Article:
Next, there is no use in mere formality. If your religion is without spiritual life, what is the use of it? Could you ridehome on a dead horse? Would you hunt with dead dogs? Would anyone like to go into battle with a pasteboard helmet? When thesword fell on it, what use would such a helmet be? What an outcry has been raised about bad swords! Is false religion anybetter? In the depth of winter can you warm yourself before a painted fire? Could you dine off the picture of a feast whenyou are hungry?

There must be vitality and substantiality-or else the form is utterly worthless. And worse than worthless, for it may flatteryou into deadly self-conceit. Moreover, there is no comfort in it. The form without the power has nothing in it to warm theheart, to raise the spirits, or to strengthen the mind against the day of sickness, or in the hour of death. O God, if myreligion has been a mere form, what shall I do in the swelling of Jordan? My fine profession will all disappear and nothingwill come of it wherewith I may face the last enemy.

Peter called hypocrites "wells without water." You are thirsty and you gladly spy a well. It is well surrounded with a curband provided with a windlass and bucket. You hasten to draw water. What? Does the bucket come up empty? You try again. Howbitter is your disappointment! A well without water is a mockery. It is a mere pit of destruction-a deadly delusion. Are someof you possessors of a religion which never yields you a drop of comfort? Is it a bondage to you? Do you follow Christ asa slave follows his master? Away with such a religion!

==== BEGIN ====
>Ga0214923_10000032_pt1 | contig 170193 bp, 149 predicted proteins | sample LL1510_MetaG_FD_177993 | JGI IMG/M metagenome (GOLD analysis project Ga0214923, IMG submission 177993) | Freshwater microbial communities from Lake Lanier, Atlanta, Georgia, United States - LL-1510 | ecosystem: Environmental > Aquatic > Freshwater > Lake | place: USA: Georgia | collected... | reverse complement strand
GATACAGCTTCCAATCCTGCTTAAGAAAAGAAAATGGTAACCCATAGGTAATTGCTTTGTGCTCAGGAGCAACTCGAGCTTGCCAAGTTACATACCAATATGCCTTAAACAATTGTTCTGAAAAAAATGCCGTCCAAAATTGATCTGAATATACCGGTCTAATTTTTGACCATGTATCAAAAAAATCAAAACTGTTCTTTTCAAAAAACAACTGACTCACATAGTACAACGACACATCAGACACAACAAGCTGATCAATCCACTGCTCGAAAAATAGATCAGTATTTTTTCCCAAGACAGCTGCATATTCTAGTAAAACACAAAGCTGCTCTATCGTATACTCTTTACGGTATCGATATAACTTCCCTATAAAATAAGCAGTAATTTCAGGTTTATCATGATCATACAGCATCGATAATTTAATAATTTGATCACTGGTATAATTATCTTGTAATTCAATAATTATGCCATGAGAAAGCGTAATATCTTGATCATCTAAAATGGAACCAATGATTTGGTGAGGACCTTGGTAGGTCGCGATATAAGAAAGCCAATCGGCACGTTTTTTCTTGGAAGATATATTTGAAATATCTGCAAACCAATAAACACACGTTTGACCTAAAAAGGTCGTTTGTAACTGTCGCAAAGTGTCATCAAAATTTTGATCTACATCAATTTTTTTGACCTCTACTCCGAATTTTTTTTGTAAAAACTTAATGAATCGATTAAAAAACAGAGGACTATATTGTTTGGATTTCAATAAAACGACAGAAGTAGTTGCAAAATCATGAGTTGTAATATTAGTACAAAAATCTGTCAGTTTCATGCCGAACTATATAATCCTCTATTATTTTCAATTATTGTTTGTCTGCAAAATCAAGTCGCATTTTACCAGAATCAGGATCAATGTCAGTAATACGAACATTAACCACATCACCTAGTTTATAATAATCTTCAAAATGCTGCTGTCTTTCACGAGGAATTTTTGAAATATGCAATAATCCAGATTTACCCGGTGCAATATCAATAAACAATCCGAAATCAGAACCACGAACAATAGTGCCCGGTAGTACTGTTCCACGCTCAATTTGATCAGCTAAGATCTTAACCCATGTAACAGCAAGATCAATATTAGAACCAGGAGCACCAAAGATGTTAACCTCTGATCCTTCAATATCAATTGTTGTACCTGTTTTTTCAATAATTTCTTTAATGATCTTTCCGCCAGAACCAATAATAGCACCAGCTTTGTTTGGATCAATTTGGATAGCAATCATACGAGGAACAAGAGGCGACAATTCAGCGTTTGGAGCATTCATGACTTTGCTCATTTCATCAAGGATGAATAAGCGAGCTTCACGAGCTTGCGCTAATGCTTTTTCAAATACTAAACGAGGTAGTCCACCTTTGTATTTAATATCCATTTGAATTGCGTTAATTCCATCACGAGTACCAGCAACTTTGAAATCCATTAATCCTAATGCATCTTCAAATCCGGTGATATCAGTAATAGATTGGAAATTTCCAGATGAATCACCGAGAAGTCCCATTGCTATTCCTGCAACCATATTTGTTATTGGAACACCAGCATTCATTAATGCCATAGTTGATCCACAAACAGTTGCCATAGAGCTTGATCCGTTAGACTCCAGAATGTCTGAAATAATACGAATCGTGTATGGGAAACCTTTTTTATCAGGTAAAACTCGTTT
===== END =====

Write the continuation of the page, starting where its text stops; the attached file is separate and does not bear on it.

The godliness which is worth having is a joy to a man-it is his choice, his treasure, his all. When it does not yield himconscious joy, yet he prizes it as the only source from which joy is expected of him. He follows after Christ with love, outof his heart's desire after Him and not from the force of fashion, or the power of fear.

To have the form of godliness without the power of it is to lack constancy in your religion. You never saw a mirage, perhaps.But those who have travel in the East, when they come home, are sure to tell you about them. It is a very hot and thirstyday and you are riding on a camel. Suddenly there rises before you a beautiful scene. Just a little from you are brooks ofwater, flowing between beds of osiers and banks of reeds and rushes. Yonder are palm trees and orange groves. Yes, and a cityrises on a hill, crowned with minarets and towers.

You are rejoiced and ask your guide to lead you nearer to the water which glistens in the sun. He grimly answers, "Take nonotice, it is a mirage. There is nothing yonder but the burning sand." You can scarce believe him. It seems so real! But lo,it is all gone, like a dream of night. And so is the hope which is built upon the form of godliness without the power. Thewhite ants will eat up all the substance of a box and yet leave it standing till a touch causes the whole fabric to fall indust-beware of a profession of which the substance has been eaten away. Believe in nothing which has not the stamp of eternityupon it.